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In the book Introducing Monte Carlo Methods by Casella and Robert, there's a sentence with which I'm having some trouble to understand.

«If the domain explored in $q$ [proposal] is too small, compared with the range of $f$(the target's distribution density), the Markov Chain will have difficulties in exploring this range and will converge very slowly»

The acceptance probability depends on the proposed state $y$, through $$\frac{f(y)}{q(y|x)}$$ The higher this proportion, the higher the chances of accepting the proposed move.

Unintuitive to me at least, a very low transition prob. $q(y|x)$ w.r.t. $f(y)$ would increase the chances of accepting the new move. So, if I'm at $x$ and I'm proposed a move to a lower transition probability state, then I'll want to move...

Is that to make me explore the whole domain of $q$? How can the support of proposal distribution impact convergence of RH-MH algorithm?

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  • $\begingroup$ You want to explore $f$, not $q$. And yeah, if $q(y|x)$ is small and $f(y)$ big you gotta “seize the opportunity” and jump before you miss your chance. $\endgroup$ – Taylor Aug 6 '18 at 15:47
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While obviously biased, I have trouble to see the difficulty with that sentence! If the proposal distribution has a bounded support, the Markov chain can only move to a point within that support and nowhere else. This means connecting two values $y_1$ and $y_2$ that have positive densities, $f(y_1)>0$ and $f(y_2)>0$ but are far away will require many iterations of the Metropolis-Hastings algorithm. In the worst case, if the support of $f$ is made of two disjoint sets $A_1$ and $A_2$ with $y_1\in A_1$ and $y_2\in A_2$ and if the distance between both sets is larger than the diameter of the support of $q(\cdot|\cdot)$ the Markov chain cannot leave the $A_i$ it started from.

Here is an illustration on a basic example:

target<-function(x){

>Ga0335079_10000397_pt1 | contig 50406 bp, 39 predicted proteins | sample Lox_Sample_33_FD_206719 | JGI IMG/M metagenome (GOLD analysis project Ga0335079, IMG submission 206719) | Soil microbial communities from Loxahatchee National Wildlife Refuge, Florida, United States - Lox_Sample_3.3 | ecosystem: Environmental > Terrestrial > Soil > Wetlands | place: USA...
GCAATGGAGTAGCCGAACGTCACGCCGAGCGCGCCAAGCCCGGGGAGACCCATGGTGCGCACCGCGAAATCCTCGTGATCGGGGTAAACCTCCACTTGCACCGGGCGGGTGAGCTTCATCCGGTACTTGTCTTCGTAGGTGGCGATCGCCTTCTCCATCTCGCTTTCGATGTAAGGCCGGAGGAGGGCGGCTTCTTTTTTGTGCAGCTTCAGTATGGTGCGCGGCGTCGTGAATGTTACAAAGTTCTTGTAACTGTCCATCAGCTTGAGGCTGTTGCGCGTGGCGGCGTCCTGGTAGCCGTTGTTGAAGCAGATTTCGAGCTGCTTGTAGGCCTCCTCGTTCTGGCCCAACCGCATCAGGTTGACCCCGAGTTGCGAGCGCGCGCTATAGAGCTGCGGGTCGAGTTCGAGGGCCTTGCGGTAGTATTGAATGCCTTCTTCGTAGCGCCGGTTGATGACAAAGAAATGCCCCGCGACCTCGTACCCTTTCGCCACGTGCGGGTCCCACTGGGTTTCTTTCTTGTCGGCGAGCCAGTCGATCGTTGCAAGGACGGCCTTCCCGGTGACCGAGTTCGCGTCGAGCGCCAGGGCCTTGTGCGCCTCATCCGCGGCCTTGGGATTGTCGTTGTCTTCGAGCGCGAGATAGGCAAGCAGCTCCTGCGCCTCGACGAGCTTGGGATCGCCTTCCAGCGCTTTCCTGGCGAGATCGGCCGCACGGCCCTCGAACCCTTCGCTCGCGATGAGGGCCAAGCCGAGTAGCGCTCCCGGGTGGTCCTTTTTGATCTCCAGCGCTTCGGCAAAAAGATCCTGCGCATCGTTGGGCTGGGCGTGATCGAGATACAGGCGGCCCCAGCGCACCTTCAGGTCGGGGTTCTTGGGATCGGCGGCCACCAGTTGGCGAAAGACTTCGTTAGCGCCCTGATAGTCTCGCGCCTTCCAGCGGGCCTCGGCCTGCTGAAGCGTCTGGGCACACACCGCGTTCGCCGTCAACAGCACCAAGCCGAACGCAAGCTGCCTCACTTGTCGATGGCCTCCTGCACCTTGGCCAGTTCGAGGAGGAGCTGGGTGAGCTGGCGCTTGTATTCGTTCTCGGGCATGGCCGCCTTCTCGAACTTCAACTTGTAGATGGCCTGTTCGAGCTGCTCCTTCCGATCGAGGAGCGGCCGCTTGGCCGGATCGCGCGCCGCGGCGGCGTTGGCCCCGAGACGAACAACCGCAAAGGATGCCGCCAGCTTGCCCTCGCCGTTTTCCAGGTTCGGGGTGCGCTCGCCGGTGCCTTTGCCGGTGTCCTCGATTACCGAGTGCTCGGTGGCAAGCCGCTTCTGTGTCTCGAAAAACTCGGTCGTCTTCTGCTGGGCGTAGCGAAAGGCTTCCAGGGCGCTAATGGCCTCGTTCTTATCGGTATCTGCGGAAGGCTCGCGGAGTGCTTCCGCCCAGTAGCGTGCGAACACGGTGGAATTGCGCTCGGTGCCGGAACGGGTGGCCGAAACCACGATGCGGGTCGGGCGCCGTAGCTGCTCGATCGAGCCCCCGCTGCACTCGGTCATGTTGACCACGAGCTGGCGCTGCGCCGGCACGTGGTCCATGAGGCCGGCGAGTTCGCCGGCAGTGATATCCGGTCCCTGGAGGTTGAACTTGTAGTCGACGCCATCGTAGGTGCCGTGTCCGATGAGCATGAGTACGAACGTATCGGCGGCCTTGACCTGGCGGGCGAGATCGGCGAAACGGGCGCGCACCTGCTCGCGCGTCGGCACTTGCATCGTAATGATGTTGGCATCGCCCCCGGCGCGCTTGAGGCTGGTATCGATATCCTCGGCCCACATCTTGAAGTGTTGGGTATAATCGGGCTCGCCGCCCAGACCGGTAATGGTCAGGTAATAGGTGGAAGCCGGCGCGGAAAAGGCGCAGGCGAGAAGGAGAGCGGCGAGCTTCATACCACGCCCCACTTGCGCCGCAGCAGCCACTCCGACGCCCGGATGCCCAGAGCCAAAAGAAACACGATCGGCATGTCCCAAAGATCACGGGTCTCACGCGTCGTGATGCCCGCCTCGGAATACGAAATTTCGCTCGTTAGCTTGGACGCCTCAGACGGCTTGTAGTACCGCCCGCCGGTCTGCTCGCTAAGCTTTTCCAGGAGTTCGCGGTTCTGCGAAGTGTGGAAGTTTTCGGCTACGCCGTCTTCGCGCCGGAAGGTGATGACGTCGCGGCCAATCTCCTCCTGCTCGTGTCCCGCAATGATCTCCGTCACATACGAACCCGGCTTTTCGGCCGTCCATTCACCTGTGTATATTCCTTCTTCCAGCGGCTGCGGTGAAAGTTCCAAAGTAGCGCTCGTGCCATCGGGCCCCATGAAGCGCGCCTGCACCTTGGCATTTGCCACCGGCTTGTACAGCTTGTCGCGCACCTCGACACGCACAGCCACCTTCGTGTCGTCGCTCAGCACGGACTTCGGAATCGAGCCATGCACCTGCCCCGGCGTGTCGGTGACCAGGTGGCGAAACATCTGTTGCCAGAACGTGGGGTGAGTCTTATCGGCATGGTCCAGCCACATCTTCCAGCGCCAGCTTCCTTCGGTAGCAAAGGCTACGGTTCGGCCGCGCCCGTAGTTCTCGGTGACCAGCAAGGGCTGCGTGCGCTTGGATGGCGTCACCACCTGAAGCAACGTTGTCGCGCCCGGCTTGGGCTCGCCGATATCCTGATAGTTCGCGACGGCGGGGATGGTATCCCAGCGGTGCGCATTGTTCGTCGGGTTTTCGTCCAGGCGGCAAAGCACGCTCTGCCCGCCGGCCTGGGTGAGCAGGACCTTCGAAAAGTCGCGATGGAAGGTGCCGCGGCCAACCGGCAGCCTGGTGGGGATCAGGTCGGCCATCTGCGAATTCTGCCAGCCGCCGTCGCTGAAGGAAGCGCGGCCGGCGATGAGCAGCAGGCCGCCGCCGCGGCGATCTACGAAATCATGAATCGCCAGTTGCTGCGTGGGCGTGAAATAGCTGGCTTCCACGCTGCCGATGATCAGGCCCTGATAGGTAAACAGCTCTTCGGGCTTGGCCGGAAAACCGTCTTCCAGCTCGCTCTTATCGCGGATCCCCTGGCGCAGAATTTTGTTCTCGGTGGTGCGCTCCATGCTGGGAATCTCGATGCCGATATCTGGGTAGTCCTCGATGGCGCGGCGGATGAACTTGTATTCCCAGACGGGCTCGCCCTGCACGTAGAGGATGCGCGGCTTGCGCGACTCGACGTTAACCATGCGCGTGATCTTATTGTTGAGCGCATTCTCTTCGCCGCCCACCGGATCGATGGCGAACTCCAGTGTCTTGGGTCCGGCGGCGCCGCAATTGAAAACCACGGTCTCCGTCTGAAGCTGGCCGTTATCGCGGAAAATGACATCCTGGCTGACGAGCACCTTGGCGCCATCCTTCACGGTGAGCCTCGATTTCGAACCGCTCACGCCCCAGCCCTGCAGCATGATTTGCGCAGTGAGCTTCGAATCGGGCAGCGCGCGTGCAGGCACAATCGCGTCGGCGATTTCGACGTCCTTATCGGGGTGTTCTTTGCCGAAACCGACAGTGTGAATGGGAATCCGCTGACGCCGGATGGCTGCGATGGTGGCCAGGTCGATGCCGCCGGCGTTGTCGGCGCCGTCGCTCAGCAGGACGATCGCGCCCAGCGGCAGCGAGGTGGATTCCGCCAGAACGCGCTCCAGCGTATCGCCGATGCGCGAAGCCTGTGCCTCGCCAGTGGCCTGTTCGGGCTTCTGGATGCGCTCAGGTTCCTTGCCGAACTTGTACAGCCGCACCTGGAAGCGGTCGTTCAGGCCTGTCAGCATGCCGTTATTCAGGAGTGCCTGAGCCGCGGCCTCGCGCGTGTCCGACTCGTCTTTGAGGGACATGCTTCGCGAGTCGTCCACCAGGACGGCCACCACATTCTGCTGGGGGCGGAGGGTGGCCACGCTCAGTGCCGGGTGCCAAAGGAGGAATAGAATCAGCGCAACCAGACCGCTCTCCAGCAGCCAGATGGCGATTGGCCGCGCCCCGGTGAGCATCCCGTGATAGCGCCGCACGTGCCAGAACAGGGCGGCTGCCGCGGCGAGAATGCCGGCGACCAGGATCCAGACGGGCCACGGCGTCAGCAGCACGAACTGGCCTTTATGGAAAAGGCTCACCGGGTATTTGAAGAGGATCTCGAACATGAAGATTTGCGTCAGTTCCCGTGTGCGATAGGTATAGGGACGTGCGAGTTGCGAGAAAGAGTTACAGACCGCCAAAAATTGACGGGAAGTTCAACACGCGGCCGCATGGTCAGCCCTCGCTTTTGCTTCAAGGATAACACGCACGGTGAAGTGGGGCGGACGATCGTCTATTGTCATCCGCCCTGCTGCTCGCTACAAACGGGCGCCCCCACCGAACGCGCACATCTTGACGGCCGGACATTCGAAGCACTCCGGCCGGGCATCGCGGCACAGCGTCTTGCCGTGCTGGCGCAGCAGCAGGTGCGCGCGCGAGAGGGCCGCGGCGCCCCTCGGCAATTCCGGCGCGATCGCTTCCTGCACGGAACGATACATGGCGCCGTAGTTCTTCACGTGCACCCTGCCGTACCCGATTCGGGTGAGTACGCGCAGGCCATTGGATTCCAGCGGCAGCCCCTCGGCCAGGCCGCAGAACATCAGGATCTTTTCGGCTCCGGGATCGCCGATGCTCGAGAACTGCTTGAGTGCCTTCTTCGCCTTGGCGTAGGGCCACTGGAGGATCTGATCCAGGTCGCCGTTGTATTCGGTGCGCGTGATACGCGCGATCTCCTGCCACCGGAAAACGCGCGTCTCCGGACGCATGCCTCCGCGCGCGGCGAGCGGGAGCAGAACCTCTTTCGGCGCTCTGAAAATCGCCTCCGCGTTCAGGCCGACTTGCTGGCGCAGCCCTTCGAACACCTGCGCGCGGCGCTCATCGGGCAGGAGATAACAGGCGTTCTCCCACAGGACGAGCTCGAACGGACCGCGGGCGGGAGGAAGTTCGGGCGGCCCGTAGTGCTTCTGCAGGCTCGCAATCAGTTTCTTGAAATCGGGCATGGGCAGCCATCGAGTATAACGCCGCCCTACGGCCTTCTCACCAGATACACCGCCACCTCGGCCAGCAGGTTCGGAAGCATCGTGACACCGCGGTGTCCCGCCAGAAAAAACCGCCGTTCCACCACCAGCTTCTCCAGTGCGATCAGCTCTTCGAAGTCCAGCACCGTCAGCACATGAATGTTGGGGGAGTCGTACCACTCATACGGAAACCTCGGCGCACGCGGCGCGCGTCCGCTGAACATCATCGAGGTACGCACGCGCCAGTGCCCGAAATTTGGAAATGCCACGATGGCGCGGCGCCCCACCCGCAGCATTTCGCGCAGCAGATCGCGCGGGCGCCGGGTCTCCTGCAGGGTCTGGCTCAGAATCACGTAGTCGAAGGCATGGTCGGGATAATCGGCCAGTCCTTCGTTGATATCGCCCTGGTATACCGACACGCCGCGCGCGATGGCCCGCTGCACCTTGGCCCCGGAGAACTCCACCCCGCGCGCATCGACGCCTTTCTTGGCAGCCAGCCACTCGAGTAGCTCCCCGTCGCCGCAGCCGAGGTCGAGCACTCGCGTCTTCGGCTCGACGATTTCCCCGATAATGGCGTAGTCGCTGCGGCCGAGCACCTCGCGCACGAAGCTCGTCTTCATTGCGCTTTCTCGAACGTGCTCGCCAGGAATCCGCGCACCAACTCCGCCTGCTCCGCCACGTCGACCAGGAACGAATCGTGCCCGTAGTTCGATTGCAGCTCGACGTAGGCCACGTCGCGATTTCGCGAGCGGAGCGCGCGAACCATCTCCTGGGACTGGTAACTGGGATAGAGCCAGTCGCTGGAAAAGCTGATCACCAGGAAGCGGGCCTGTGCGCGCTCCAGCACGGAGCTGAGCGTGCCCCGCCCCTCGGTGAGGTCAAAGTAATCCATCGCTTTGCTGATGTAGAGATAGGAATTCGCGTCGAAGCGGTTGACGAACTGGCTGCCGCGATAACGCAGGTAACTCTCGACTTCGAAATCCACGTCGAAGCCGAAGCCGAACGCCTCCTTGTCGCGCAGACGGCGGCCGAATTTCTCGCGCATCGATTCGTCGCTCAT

(sum((x-c(1,1))^2)<1)+(sum((x-c(-1,-1))^2)<1)
}

propal<-function(x,y){
  prod((x-y)^2<.01)
}

hastin<-function(x){
  prop=x+runif(2,-.1,.1)
  if (runif(1)*target(x)*propal(x,prop)>target(prop)*propal(prop,x))
    prop=x
  return(prop)}

T=2e3
mark1=matrix(0,T,2)
mark1[1,]=c(1,1)
for (t in 2:T)
  mark1[t,]=hastin(mark1[t-1,])

mark2=matrix(0,T,2)
mark2[1,]=-c(1,1)
for (t in 2:T)
  mark2[t,]=hastin(mark2[t-1,])

plot(mark1,col="sienna",type="l",axes=FALSE,xlim=c(-2,2),ylim=c(-2,2),xlab="",ylab="")
lines(mark2,col="steelblue")

with outcome

enter image description here

This poor behaviour of $q$'s with small support is unrelated with the point that when $f(y)/q(y|x)$ is large the chain should move there, which is correct.

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    $\begingroup$ Now I get it. My confusion came from the (mis?)use of the words domain/range in the sentence. I would write something like «If the space explored by $q$ ( $\text{supp}(f)$ ) is too small when compared with the domain of $f$, the Markov Chain will have difficulties in exploring $f$'s domain and thus will converge very slowly, if at all for practical purposes. $\endgroup$ – An old man in the sea. Aug 7 '18 at 8:09
  • $\begingroup$ I hope you didn't take it badly, I'm not a native, and I'm self-studying this. So, I must absorb the most I can from each specific word. Since I have no one to ask in case of doubt, and sometimes using this forum helps, but it's not a perfect substitute for a physical professor. Also, I'm a really slow learner... ;) $\endgroup$ – An old man in the sea. Aug 7 '18 at 21:48

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